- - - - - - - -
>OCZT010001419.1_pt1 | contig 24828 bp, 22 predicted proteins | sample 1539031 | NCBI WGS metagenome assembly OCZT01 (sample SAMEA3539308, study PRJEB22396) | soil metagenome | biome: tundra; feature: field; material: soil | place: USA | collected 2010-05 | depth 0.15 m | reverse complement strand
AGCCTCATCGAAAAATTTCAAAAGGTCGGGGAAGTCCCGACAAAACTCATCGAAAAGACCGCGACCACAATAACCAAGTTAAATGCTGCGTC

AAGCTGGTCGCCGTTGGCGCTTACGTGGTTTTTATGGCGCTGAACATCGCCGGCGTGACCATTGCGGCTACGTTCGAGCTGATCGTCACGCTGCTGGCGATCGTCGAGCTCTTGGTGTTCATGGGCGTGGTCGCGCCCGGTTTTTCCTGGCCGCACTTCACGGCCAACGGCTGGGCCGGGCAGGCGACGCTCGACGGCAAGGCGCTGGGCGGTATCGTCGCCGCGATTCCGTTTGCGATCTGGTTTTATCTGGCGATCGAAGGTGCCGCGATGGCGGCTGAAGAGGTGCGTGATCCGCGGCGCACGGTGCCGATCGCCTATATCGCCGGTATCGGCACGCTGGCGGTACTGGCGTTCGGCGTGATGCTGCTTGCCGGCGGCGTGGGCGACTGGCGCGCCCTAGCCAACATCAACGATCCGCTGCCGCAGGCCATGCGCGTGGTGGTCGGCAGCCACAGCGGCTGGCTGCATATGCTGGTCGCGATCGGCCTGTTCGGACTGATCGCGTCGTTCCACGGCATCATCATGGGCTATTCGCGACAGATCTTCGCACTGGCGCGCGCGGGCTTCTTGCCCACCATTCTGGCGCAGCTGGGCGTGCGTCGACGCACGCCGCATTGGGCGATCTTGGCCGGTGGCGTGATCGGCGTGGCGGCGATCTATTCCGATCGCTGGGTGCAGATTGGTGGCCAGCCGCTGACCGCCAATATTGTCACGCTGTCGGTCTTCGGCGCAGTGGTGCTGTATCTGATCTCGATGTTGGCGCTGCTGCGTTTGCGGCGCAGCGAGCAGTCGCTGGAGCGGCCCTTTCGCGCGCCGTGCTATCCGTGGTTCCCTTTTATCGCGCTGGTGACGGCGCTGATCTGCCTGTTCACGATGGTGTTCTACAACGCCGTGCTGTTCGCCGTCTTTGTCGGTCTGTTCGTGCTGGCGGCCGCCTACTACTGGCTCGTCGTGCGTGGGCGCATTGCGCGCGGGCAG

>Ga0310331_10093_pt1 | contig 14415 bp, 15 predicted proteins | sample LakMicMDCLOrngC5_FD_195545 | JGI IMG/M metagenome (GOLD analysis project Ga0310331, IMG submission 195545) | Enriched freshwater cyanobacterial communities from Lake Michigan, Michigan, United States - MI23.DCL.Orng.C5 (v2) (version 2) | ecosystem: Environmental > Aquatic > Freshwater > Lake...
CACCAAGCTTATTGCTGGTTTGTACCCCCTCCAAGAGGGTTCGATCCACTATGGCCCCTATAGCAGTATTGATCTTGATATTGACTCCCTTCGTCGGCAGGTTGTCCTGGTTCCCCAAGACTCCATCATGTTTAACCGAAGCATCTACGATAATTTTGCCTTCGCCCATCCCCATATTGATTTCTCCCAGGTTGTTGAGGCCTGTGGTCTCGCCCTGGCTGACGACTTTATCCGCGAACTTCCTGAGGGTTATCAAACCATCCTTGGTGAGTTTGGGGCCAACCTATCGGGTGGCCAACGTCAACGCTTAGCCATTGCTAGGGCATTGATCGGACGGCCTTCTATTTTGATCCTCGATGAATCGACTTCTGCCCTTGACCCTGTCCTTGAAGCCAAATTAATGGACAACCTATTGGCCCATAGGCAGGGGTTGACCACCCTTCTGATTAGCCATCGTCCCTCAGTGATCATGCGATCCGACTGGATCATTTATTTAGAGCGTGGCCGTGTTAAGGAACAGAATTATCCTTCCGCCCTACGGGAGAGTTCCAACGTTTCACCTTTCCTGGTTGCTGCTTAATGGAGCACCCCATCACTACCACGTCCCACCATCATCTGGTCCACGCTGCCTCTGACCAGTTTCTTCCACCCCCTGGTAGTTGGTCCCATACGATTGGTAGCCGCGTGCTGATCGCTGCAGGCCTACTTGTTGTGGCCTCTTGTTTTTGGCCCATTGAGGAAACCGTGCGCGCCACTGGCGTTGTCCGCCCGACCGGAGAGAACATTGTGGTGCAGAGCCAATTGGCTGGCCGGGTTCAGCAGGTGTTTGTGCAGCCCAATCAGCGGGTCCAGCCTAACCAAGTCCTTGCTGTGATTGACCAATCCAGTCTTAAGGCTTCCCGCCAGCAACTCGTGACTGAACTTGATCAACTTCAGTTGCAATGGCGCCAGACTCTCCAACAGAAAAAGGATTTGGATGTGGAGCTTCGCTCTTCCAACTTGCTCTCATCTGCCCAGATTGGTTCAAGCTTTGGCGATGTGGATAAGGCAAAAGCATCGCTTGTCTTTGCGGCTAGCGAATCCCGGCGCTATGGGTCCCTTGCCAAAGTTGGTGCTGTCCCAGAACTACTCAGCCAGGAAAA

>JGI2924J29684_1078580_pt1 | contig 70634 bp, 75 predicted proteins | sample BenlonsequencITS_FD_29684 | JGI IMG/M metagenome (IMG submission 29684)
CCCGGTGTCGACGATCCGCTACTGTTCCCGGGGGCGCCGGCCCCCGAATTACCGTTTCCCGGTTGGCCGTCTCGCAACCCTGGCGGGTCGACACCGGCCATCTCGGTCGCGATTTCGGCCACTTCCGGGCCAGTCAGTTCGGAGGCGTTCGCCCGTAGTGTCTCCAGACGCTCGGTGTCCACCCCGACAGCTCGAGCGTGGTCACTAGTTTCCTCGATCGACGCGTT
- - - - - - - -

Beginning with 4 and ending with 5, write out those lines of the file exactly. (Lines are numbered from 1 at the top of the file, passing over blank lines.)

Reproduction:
>Ga0310331_10093_pt1 | contig 14415 bp, 15 predicted proteins | sample LakMicMDCLOrngC5_FD_195545 | JGI IMG/M metagenome (GOLD analysis project Ga0310331, IMG submission 195545) | Enriched freshwater cyanobacterial communities from Lake Michigan, Michigan, United States - MI23.DCL.Orng.C5 (v2) (version 2) | ecosystem: Environmental > Aquatic > Freshwater > Lake...
CACCAAGCTTATTGCTGGTTTGTACCCCCTCCAAGAGGGTTCGATCCACTATGGCCCCTATAGCAGTATTGATCTTGATATTGACTCCCTTCGTCGGCAGGTTGTCCTGGTTCCCCAAGACTCCATCATGTTTAACCGAAGCATCTACGATAATTTTGCCTTCGCCCATCCCCATATTGATTTCTCCCAGGTTGTTGAGGCCTGTGGTCTCGCCCTGGCTGACGACTTTATCCGCGAACTTCCTGAGGGTTATCAAACCATCCTTGGTGAGTTTGGGGCCAACCTATCGGGTGGCCAACGTCAACGCTTAGCCATTGCTAGGGCATTGATCGGACGGCCTTCTATTTTGATCCTCGATGAATCGACTTCTGCCCTTGACCCTGTCCTTGAAGCCAAATTAATGGACAACCTATTGGCCCATAGGCAGGGGTTGACCACCCTTCTGATTAGCCATCGTCCCTCAGTGATCATGCGATCCGACTGGATCATTTATTTAGAGCGTGGCCGTGTTAAGGAACAGAATTATCCTTCCGCCCTACGGGAGAGTTCCAACGTTTCACCTTTCCTGGTTGCTGCTTAATGGAGCACCCCATCACTACCACGTCCCACCATCATCTGGTCCACGCTGCCTCTGACCAGTTTCTTCCACCCCCTGGTAGTTGGTCCCATACGATTGGTAGCCGCGTGCTGATCGCTGCAGGCCTACTTGTTGTGGCCTCTTGTTTTTGGCCCATTGAGGAAACCGTGCGCGCCACTGGCGTTGTCCGCCCGACCGGAGAGAACATTGTGGTGCAGAGCCAATTGGCTGGCCGGGTTCAGCAGGTGTTTGTGCAGCCCAATCAGCGGGTCCAGCCTAACCAAGTCCTTGCTGTGATTGACCAATCCAGTCTTAAGGCTTCCCGCCAGCAACTCGTGACTGAACTTGATCAACTTCAGTTGCAATGGCGCCAGACTCTCCAACAGAAAAAGGATTTGGATGTGGAGCTTCGCTCTTCCAACTTGCTCTCATCTGCCCAGATTGGTTCAAGCTTTGGCGATGTGGATAAGGCAAAAGCATCGCTTGTCTTTGCGGCTAGCGAATCCCGGCGCTATGGGTCCCTTGCCAAAGTTGGTGCTGTCCCAGAACTACTCAGCCAGGAAAA